A six month moratorium on new CSG exploration in NSW has been extended.
The announcement comes only days after the Federal Government releases its new Energy Whitepaper, which discusses the need to increase NSW gas production ahead of a looming gas shortage.
In the whitepaper existing restrictions on onshore gas drilling in NSW and Victoria.
The states were “creating potential near-term supply shortages on the east coast, and also increasing prices,” the green paper claimed.
“We welcome initiatives outlined in the Paper to increase gas production and reform gas markets so that they are more productive, competitive and transparent, said Innes Willox from the Australian Industry Group.
The problem is particularly severe in NSW, which produces only five per cent of the gas it uses.
This new exploration moratorium on coal seam gas has been slammed by the Australian Petroleum Production & Exploration Association (APPEA).
“The oil and gas industry finds extraordinary both the timing and the content of reports that the NSW Government plans to extend its freeze on natural gas exploration,” it said in a statement.
“It also appears the announcement is set to be made just days ahead of the NSW Chief Scientist’s report into the science of gas development in NSW – sending a message to industry and third parties that such policy announcements are made independent of scientific consideration.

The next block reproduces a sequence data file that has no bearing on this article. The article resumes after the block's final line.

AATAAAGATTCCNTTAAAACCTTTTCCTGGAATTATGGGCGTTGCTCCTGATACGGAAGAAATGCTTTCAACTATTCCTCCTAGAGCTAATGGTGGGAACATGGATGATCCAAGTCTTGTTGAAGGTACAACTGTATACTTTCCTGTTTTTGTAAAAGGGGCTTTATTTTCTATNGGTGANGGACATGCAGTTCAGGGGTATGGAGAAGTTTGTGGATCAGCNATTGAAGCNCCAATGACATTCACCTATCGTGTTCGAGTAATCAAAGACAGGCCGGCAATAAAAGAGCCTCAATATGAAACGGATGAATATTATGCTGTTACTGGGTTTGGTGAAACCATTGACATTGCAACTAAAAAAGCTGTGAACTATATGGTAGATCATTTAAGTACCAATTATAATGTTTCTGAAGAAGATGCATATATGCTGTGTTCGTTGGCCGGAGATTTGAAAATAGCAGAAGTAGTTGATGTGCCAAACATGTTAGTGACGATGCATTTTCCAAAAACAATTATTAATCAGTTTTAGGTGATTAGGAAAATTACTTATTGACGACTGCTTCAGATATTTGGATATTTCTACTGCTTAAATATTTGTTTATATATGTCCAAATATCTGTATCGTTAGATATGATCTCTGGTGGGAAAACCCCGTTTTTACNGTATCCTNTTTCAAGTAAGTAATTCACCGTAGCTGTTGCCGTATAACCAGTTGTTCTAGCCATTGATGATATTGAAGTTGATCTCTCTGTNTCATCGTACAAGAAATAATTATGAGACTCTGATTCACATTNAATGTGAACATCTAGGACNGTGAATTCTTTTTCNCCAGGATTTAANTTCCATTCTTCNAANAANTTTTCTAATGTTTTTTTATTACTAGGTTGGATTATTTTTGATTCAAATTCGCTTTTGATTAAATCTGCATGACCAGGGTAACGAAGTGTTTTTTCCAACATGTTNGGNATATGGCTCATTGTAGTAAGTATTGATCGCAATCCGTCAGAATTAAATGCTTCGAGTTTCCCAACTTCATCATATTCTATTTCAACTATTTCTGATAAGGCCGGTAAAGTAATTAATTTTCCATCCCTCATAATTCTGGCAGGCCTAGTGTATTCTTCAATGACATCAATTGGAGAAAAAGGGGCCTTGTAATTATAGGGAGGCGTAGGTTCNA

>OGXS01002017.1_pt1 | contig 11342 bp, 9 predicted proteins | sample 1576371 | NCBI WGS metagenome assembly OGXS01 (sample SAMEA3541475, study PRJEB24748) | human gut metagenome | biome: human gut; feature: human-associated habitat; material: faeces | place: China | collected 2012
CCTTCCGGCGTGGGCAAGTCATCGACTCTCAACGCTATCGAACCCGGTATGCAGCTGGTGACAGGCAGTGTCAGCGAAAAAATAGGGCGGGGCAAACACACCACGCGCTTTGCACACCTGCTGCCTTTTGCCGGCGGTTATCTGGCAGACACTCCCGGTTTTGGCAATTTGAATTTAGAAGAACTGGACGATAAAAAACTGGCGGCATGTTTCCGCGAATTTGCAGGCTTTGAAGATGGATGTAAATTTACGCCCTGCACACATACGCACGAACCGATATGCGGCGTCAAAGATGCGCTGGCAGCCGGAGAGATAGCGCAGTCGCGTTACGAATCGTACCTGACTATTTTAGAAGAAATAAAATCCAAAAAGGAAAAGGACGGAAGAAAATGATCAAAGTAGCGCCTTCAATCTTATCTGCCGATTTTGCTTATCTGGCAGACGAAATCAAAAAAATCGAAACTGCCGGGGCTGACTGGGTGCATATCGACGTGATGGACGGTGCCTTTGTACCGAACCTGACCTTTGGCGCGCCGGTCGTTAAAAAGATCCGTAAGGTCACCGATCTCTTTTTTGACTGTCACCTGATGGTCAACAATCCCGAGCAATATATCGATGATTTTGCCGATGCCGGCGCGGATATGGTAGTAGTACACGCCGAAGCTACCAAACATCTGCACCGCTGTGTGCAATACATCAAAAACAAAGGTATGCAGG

“New production depends upon successful exploration activity. And without new exploration and production in NSW, it will be very difficult to put downward pressure on NSW gas prices”
The ban come as more time is needed to examine the application process for CSG tenements NSW resources and energy minister Anthony Roberts is reported as saying, according to The Land.
Roberts called the previous NSW state government approval of CSG exploration “careless and clumsy”, and since bringing in the ban has refused 10 exploration applications, and at one point suspending Metgasco’s drilling permit and referring the company to ICAC.
At the time Roberts slammed the industry, stating that it was "too easy for speculators and cowboys to be granted”.
However since that initial suspension Metgasco has taken legal action against Roberts, claiming his suspension over its tenements was unlawful.
Metgasco said the decision was not authorised by legislation, and was made without affording it procedural fairness.
It said it was also looking into whether it could sue the government for damages and financial losses sustained as a result of the suspension, expected to amount to $3 million.
According to the company, the review carried out by the OCSG "provided no justifiable basis for its claim that community consultation was inadequate or that Metgasco had failed to honour its approval obligations".
Roberts also came under fire.
The new ban will run for 12 months after which it will be re-examined.
Existing exploration approvals, which include those awarded to Santos and AGL, have not been affected by the ban.